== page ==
The other and2 instance, also with mode_and=enhancement, is already accounted for. BuildList( ) then similarly descends into “(or2, mode_or=enhancement)”, which in turn finds “(nmos, null)” and “(pmos, null)” already in the list. This MUX2 112 is done. The software return again to 2BITMUX.
  • →BuildList (2BITMUX, null)
    • List=((pmos, null) (nmos, null) (nmos_depletion, null) (and2, mode_and=depletion) (and2, mode_and=enhancement) (or2, mode_or=depletion) (or2, mode_or=enhancement) (MUX2, mode_mux=depletion) (MUX2, mode_mux=enhancement) (2BITMUX, null))
      The netlist traversal for 2BITMUX 111 is complete. The following is a comparison of the final list above with the list created by traditional means (i.e. manually creating all the “_depletion” schematics netlisted in FIG. 8 120-124):
    • (“pmos” “nmos” “nmos_depletion” “and2_depletion” “and2” “or2_depletion” “or2” “MUX2_depletion” “MUX2” “2BITMUX”)
      Notice the one-to-one correlation. The data structure may have changed, but the virtual cell mapping function 130 will map every item in the former list to an equivalent in the latter, as if the designer had done it manually.

Note that the present invention allows virtual cells to be used to create a netlist. Thus a netlist can be customized to the needs of a particular tool which will use the netlist as an input. Thus a netlist prepared for a logic simulation tool can be different then a netlist of the exact same circuit prepared for a circuit-simulating tool. Note that virtual cells can refer to real cells (e.g. real cell 133 in FIG. 9) in the database if there are a reasonable number of choices based on attributes. However, virtual cells can stay entirely virtual if there are too many possibilities to be stored in a reasonable fashion in the database.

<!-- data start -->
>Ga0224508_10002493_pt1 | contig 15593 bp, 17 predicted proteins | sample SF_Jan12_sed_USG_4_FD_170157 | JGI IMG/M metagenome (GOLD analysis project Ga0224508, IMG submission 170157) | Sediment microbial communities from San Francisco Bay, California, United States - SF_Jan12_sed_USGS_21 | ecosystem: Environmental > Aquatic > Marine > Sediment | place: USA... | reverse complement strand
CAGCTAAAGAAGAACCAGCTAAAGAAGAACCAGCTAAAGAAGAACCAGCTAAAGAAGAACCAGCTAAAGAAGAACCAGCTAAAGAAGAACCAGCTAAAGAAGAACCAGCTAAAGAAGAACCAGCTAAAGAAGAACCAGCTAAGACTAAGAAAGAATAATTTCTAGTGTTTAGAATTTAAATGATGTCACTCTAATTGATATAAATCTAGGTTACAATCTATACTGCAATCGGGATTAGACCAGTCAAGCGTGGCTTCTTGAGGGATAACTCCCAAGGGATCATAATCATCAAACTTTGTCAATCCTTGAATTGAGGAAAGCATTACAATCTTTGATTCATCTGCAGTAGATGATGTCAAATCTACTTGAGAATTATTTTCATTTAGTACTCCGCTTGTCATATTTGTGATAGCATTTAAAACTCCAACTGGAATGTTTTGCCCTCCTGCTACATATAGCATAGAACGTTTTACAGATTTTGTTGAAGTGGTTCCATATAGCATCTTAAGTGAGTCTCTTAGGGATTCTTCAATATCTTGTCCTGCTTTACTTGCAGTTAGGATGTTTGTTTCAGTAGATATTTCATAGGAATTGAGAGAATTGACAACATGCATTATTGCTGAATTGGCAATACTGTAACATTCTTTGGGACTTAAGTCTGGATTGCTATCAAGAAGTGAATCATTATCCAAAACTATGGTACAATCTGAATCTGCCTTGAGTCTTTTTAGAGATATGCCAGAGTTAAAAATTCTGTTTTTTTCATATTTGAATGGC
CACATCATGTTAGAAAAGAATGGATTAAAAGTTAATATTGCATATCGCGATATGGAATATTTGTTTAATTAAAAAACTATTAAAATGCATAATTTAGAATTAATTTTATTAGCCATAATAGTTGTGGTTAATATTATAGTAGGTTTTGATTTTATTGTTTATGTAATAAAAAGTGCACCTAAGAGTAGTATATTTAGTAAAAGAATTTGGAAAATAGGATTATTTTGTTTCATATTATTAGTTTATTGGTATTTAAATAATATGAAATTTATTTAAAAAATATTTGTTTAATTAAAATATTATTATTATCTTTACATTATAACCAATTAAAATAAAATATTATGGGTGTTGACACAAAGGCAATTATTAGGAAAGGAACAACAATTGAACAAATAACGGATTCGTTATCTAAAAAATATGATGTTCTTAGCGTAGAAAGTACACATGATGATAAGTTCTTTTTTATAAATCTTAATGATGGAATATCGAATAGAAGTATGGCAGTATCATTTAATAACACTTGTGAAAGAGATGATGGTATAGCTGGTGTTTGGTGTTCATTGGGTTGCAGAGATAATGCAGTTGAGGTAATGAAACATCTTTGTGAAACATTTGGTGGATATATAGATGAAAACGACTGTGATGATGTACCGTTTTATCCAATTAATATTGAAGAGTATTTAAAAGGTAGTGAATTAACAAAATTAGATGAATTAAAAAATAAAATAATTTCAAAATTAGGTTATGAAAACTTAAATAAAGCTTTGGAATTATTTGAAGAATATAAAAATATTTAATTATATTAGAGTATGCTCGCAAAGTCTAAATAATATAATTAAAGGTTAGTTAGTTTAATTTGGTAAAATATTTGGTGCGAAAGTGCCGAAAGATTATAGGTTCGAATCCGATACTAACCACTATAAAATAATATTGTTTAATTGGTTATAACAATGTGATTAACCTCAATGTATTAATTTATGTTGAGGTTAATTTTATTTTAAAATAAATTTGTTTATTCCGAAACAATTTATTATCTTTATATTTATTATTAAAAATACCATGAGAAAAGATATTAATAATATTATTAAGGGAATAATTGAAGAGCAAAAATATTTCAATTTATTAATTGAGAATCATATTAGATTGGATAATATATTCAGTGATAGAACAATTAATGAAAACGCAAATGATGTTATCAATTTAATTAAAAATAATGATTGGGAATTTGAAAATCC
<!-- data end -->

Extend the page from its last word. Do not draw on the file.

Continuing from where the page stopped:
The present invention can convert a real cell, any real cell, to a virtual cell. As an example, referring to FIG. 8, if MUX2 112 and MUX2_depletion 120 are stored in a the database as real cells, then they may be converted at any point back to a virtual cell MUX2 102. Note that virtual cells can be used at any level of the hierarchical database. Thus either virtual or real cells can call virtual or real cells. Virtual cells can be stored and used as part of an IP (Intellectual Property) repository. Note that the attributes corresponding to a cell can be anything including the number of inputs and outputs, connectivity, enhancement versus depletion mode transistors, threshold voltage, power levels, physical dimensions, component materials, transistor body type, doping, and any other type of attributes or characteristics. Note that the present invention is applicable to any hierarchical database. The present invention allows portions of the hierarchical database to be selectively flattened and hierarchically restructured based on one or more selected attributes.

In the foregoing specification, the invention has been described with reference to specific embodiments. However, one of ordinary skill in the art appreciates that various modifications and changes can be made without departing from the scope of the present invention as set forth in the claims below. Accordingly, the specification and figures are to be regarded in an illustrative rather than a restrictive sense, and all such modifications are intended to be included within the scope of the present invention.

Benefits, other advantages, and solutions to problems have been described above with regard to specific embodiments. However, the benefits, advantages, solutions to problems, and any element(s) that may cause any benefit, advantage, or solution to occur or become more pronounced are not to be construed as a critical, required, or essential feature or element of any or all the claims.

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Classifications
U.S. Classification716/103, 716/104
International ClassificationG06F17/50
Cooperative ClassificationG06F17/5045
European ClassificationG06F17/50D